Of course, we might start with hitpoints earlier on in development, but eventually, we might be able to fit ships with different plating, adding or taking away maneuverability. I think this is more important than having rigid roles set out. This way we can be creative.

What you are saying really reminds me of some discussions on the old forum. We covered all that quite extensively. I agree with what you are saying, at the end of the day, it’s a decent amount of work for the devs and they should see if it’s possible to get this amount of detail done within their budget and time constraints.

(We covered this before WoT existed ;))

Not sure how much back thought went into your comment, but a lot of this seems kind of arbitrary.

Planning the type of combat ships should be done after the available information and weapon platforms are already established. Anything you do will revolve around the ways you can find the enemy and then fight the enemy. For example, fast and agile ships make a lot of sense vs projectile or ordinance based weapons, but are absolutely terrible vs instant weapons (lasers, or anything that travels close to the speed your sensor information (with FTL, this is not necessarily the speed of light)).

We don’t have much official information available. I was responding to the OP for input on player roles in space combat.

I also don’t see a problem with designing your gameplay around roles, if roles are more important to your design strategy than specific equipment or weapons.

… hmmm you shouldn’t be that sure about that … I know this gets old but "back in the day :stuck_out_tongue: " I and others proposed to just make turret rotations slow for beam weapons.

What I was trying to point out is that with a top to bottom style discussion (this is the ship types we want -> what technologies result in this?), you can easily end up with a lot of arbitrary or unexplained stuff. It usually shows on the end product when thing are constructed in a “this is what happens, now let’s make up an explanation why” way. I’m not saying this can be or should be avoided altogether, but it definitely raises issues. :smile:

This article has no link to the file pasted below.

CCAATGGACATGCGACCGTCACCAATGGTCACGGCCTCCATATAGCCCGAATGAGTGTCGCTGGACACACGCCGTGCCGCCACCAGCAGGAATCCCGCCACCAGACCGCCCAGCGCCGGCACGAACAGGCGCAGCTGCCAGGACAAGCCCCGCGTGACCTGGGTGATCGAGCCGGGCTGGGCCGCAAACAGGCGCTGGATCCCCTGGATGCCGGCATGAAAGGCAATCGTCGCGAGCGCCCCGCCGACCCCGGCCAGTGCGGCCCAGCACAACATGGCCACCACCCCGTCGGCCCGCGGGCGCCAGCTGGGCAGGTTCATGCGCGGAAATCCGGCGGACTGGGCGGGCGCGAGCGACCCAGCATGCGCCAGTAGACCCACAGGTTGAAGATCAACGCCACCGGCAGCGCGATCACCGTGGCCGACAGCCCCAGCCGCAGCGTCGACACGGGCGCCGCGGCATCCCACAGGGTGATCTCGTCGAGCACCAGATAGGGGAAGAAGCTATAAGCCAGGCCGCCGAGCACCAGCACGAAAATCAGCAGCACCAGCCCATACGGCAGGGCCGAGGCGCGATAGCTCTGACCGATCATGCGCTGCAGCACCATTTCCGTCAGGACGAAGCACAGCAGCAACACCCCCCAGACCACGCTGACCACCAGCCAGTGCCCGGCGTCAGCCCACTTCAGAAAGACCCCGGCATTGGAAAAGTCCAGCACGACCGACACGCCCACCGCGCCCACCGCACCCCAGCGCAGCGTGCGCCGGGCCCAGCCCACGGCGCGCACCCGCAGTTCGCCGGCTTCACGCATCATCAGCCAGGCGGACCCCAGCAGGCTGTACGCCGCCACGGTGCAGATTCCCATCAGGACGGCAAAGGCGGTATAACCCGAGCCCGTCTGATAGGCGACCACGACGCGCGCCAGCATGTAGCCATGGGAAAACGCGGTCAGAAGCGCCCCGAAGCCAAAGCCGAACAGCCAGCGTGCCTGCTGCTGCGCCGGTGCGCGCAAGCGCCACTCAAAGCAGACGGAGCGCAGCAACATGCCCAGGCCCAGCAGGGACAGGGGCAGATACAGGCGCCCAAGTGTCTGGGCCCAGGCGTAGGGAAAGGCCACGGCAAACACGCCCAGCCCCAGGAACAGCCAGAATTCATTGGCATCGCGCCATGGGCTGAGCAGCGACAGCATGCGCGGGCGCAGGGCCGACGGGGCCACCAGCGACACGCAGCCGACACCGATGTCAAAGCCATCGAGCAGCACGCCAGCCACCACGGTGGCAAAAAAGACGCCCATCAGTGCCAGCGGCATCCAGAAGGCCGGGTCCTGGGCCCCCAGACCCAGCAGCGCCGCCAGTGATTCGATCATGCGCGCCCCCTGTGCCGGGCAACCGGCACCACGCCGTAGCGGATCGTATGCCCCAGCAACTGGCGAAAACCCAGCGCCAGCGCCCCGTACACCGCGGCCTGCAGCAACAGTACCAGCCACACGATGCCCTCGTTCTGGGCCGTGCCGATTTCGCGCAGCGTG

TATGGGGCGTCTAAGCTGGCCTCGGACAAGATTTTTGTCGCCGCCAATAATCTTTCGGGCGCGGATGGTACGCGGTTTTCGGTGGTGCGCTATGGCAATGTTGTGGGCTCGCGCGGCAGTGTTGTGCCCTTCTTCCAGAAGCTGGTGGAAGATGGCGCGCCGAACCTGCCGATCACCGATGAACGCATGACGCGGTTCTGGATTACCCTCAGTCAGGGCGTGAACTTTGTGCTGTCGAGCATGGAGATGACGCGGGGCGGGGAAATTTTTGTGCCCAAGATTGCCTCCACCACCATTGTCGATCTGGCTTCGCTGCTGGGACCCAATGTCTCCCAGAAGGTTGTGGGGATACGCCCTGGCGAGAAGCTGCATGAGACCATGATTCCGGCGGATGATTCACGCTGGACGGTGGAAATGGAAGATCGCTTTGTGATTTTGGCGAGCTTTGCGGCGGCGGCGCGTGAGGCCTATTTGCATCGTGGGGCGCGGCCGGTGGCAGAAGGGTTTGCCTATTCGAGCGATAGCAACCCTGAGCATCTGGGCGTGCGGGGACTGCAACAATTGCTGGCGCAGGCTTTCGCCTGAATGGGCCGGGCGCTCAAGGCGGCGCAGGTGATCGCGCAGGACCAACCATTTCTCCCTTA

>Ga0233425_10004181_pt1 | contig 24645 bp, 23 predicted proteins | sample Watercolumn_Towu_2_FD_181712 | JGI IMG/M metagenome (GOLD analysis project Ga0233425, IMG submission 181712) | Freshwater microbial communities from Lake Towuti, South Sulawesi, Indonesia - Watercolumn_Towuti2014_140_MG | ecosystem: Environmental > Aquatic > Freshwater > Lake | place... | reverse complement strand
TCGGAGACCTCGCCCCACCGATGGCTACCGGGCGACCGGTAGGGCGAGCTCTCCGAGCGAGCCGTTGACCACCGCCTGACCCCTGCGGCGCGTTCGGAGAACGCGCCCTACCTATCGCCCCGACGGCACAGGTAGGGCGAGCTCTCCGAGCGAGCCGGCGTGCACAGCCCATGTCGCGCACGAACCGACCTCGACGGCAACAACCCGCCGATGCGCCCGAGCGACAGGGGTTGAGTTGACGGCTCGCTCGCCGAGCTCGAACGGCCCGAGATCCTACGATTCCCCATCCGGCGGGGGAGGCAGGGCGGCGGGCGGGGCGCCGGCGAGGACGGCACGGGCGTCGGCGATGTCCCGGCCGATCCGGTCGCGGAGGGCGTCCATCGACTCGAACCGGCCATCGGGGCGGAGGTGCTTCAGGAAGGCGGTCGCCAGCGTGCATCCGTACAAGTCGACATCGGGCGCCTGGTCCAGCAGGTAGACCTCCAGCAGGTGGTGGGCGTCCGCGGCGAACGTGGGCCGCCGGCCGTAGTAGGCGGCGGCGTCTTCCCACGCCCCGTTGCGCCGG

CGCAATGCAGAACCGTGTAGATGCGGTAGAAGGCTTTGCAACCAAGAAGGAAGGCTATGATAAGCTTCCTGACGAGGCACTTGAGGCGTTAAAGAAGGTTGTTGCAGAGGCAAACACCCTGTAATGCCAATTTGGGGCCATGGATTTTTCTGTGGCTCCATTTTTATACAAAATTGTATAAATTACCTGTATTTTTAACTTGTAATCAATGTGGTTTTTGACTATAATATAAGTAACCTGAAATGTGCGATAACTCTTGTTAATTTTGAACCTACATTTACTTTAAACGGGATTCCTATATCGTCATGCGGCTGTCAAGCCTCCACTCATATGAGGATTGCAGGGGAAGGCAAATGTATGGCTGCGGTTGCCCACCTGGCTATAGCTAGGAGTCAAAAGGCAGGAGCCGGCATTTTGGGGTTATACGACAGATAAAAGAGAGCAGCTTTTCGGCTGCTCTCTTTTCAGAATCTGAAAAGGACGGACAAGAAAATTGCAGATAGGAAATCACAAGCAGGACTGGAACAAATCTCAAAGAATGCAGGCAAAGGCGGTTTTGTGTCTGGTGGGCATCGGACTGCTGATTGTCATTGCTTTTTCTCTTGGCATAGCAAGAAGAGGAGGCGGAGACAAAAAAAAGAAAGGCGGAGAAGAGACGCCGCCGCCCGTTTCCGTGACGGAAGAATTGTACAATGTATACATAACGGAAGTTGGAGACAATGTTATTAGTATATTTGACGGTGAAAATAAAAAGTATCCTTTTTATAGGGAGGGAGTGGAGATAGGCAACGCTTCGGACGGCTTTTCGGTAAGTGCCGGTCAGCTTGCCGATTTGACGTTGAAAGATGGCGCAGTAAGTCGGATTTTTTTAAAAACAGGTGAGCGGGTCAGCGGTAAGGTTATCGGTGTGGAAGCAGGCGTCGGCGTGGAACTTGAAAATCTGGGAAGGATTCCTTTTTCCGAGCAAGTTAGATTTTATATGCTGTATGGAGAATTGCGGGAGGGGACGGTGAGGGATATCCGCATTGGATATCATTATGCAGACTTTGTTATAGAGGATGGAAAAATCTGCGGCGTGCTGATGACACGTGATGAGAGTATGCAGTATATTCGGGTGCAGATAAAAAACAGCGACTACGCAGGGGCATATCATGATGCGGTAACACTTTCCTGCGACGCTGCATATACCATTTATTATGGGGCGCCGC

Like limiting the turn speed of information speed weapons (I like how this sounds ^-^). Our spaceships are highly mobile, and withstanding massive acceleration forces already. I don’t see how a particularly slow moving turret could be explained.

(It can also be worked around with ease, which leads to more arbitrary rules that lead to more workarounds:
Create a fighter craft that is a laser turret -> Instant weapon with regular aiming. -> Profit.
Then comes the part where “But you need a lot of power duh! So no small ships with lasers please.”
Create cruiser craft that is a laser turret -> Instant weapon with more firepower but a bit worse (albeit still perfectly fine aiming. -> Still profit.)

Without such knowledge, I’d say the division of ship types ends at support ships and combat ships. I also don’t necessarily see size as a defining factor in categorizing.

Then Battlefield should be a complete miss since it sure seems like they designed their gameplay around roles, what you call a top to bottom style, and yet it is one of the most popular and successful games out there. :wink:

TBH debating any gameplay feature in high detail is completely pointless without devs at least pointing us in the direction that they have in mind for their game.

Remember the laser hate on the old forums, such heated discussion, with half the participants believing that lasers should not be included because they are impossible to balance. Yet ED shows no such problem.

Someone should make an ED Feature comparison thread … They implemented a ton of features we talked about in the past. Even gravitational disrupted warp drives in a configuration I can swear I read on “the old” here!

Anyway. I’m all for non specialization of ships.

Dump a pile of ships in one corner.

Dump a pile of weapons in the other corner.

Dump a pile of gear in yet another corner.

Let the player have at it.

Creates an extremely difficult to balance situation for the devs … but maybe not for the players as, given enough posibility, may find a counter for everything.

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I have noticed that too, like Braben and his crew were lurkers on the old forums :wink:

I did not say say anything about success. Battlefield is not a believable game by any standard. It’s familiar because it uses things that look real life, and thus most people just assume things work because similar things work in real life. The mechanics don’t come close anything believable. :smile:

I completely understand if feasibility is not top rated on your priority list. As people also pointed it out, it’s probably also rather dumb to look for in a game set tens of thousand years in the future. Still I think we should at least try to achieve logical consistency in the design.

Did not meant to derail the discussion, I’m still interested in how you think combat should look like.

Regarding the balance of lasers, all you need is a slightly more complex system. If you assume that “being hit by any weapon = damage” then yes, they are hard to balance. But there are many ways you can dodge that. Just one example is the ability to outfit your ship to be practically immune to a specific damage type. You suddenly just added a huge amount of rock-paper-scissors style outfitting gameplay, and a whole branch of other interesting things that can make combat non-linear. You just need to discard the fundamental “if I shoot it it has to die eventually” mentality. (Which is perfectly in line with the proposed WT style damage model.)